It is with excitement, exhilaration and exuberance that I bring you a visual taste of the new
Amanda Cadabra sequel
. Every trailer is a journey, and I would like to share the essence of this one with you before I hand round the popcorn, part the red velvet curtains, and strike up the Might Wurlitzer (movie theatre organ). Or you can skip ahead and press play. It’s all good. Here it is, just in case:
I wrote in the spring with the launch of the previous sequel about the process of creating a trailer video, but for the benefit of new readers, I’ll briefly recap. It takes upwards of 20 hours to create a 1-minute video. And fair enough, that probably does include a small percentage applied to the making of tea, which is essential both for the creative juices and sustaining the video-maker through those long hours, script-writing, clip, still and audio selection, editing them, composing them, adding the captions, splicing together the soundtrack, adjust visual and audio to synchronise, testing and adjusting.
‘Why Does it Take You So Long?’
I hear you ask, and rightly so. One of the main reasons is budgetry. When the Amanda Cadabra series is munificently minting it, I shall have the leeway to have an account with the biggest and best stock photo, video and audio libraries. Within minutes I will have downloaded all I require. And one day, I shall. However, if I’d had that straight off the bat, how I would have missed out. And here is how …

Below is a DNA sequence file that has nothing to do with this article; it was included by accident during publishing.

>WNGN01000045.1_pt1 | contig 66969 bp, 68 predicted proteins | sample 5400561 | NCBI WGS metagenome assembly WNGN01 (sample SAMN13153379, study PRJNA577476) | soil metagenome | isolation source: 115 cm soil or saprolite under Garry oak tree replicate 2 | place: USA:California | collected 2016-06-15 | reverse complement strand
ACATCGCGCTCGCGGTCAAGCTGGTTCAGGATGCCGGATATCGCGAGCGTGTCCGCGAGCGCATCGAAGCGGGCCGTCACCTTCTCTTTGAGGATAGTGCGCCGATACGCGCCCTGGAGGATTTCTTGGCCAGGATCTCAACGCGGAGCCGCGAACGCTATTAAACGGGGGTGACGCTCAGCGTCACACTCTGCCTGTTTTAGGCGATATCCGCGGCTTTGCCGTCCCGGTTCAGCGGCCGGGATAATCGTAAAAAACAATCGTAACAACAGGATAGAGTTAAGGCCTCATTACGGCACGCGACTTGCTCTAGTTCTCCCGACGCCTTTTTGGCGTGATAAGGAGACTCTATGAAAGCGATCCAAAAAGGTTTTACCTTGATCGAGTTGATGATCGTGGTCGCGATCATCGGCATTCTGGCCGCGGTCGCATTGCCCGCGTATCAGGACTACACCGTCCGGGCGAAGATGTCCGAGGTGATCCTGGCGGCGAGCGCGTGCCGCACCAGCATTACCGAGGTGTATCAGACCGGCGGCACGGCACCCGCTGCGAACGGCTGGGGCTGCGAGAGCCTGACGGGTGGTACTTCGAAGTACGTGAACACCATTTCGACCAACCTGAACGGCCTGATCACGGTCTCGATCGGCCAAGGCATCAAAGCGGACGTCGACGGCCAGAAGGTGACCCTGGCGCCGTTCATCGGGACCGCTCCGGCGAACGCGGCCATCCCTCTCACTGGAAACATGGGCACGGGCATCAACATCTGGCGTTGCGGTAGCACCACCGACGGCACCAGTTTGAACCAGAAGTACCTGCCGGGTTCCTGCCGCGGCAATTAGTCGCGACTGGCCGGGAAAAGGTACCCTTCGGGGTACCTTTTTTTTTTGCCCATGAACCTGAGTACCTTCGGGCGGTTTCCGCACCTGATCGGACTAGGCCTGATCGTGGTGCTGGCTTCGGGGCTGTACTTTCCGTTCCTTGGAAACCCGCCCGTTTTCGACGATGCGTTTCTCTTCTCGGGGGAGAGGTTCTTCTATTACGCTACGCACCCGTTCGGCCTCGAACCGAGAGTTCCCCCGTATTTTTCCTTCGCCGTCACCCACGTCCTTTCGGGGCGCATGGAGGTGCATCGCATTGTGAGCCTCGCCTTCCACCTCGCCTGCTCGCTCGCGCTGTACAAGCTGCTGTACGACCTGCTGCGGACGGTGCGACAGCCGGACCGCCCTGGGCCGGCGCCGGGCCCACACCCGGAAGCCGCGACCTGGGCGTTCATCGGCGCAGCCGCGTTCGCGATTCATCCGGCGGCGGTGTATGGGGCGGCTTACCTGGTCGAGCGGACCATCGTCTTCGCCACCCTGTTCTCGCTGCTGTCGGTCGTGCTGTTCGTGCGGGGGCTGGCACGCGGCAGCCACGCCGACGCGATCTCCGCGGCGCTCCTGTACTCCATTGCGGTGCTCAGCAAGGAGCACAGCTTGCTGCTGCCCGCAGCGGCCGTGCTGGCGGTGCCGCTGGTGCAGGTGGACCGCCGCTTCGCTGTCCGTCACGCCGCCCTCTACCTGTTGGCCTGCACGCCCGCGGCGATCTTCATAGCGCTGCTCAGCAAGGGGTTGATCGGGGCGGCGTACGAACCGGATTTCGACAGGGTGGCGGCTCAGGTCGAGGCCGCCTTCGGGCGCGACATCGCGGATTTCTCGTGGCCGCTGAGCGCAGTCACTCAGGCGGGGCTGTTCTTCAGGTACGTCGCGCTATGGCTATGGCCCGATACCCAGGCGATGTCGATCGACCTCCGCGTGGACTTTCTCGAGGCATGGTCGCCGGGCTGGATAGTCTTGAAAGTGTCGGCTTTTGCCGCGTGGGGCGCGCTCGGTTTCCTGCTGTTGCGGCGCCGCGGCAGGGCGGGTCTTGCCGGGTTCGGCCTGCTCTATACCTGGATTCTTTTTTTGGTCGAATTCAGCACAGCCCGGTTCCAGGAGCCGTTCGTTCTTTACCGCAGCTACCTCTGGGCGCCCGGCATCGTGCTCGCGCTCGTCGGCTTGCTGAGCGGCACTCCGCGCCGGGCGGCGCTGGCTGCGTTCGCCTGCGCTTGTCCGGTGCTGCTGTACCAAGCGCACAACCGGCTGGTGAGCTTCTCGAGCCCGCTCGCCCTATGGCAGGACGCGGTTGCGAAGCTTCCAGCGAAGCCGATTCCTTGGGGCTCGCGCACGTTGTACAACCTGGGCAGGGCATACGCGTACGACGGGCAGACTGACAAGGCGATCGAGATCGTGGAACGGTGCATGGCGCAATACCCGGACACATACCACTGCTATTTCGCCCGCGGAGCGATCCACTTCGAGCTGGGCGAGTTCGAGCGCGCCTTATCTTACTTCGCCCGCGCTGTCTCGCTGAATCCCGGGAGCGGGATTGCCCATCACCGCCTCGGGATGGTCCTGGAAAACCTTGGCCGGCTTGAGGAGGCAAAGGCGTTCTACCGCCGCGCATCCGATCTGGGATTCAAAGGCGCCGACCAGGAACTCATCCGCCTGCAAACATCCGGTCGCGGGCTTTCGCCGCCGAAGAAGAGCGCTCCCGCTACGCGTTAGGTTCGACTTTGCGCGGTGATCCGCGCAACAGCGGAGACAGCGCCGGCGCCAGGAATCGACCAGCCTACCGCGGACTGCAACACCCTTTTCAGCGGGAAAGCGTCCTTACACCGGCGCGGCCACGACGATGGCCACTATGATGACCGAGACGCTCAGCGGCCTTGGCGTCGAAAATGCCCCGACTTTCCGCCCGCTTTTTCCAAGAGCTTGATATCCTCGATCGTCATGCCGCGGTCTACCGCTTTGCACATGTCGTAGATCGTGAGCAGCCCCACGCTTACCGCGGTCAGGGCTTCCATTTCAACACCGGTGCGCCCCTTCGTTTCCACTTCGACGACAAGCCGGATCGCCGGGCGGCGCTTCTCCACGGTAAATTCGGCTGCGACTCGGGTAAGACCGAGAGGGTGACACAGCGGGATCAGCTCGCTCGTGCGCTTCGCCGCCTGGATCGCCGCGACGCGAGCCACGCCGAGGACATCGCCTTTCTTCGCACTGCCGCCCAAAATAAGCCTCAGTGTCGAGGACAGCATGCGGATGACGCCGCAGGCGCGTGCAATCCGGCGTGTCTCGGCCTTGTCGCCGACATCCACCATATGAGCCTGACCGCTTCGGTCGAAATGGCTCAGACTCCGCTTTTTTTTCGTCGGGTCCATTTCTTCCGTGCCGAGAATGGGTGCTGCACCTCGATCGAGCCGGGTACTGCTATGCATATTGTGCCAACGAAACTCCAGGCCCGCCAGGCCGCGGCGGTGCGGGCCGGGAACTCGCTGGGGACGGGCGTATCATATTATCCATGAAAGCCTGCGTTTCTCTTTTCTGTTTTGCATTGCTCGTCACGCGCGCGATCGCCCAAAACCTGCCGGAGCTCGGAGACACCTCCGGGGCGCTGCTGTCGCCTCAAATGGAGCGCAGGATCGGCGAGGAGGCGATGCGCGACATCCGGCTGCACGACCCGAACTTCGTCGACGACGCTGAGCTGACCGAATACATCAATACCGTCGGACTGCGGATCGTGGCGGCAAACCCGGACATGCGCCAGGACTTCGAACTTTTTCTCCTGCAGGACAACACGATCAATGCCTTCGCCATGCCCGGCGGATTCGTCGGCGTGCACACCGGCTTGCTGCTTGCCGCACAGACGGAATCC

Small Budget Pays Dividends of An Unexpected Kind
When you start out as a fiction writer, nothing prepares you for the richness of the emotional journey. From where do these riches come? From you, dear readers. Not just the moving encouragement and appreciation that sends me over the moon. But how many times, just at a point where I have been flagging ever-so-slightly in the end process of producing a book, has a comment, message or email from one of you, some of whom I am privileged to call friends, arrived and lifted me lightly over the hump. But there’s more.
In order to create the best possible film experience for you, I try to compose the video from as many clips, rather than just stills, as possible. And from where do these come? Well, some come from free stock libraries, bless them, but what I want may not be there, and so I go to that great public forum for entertainment and enlightenment: YouTube. I say ‘public’ because anyone can watch them. However, each video is intellectual property, which means it belongs to someone, whether a private amateur or seasoned professional. So if you want to download and use a video, you need permission. Not just because it’s the law and the honourable thing but because this is where the true gold is to be found.
Let’s take a real example from this trailer. My favourite footage of the English countryside is aerial, taken by a camera on a drone. Filming this way is expensive, is hedged with legalities and requires a high level of skill, adjusting to weather conditions, especially wind speed, knowing how fast to travel, when to pan, or bank. The footage then needs to be edited. So when I find my desirable clips, I need to contact the copyright holder, and this is usually an individual. I can do this in the YouTube comments, but they may not see my message. Consequently, I hunt for email and dispatch my request for permission to use a few seconds of their work, and explain who I am and what it would be for.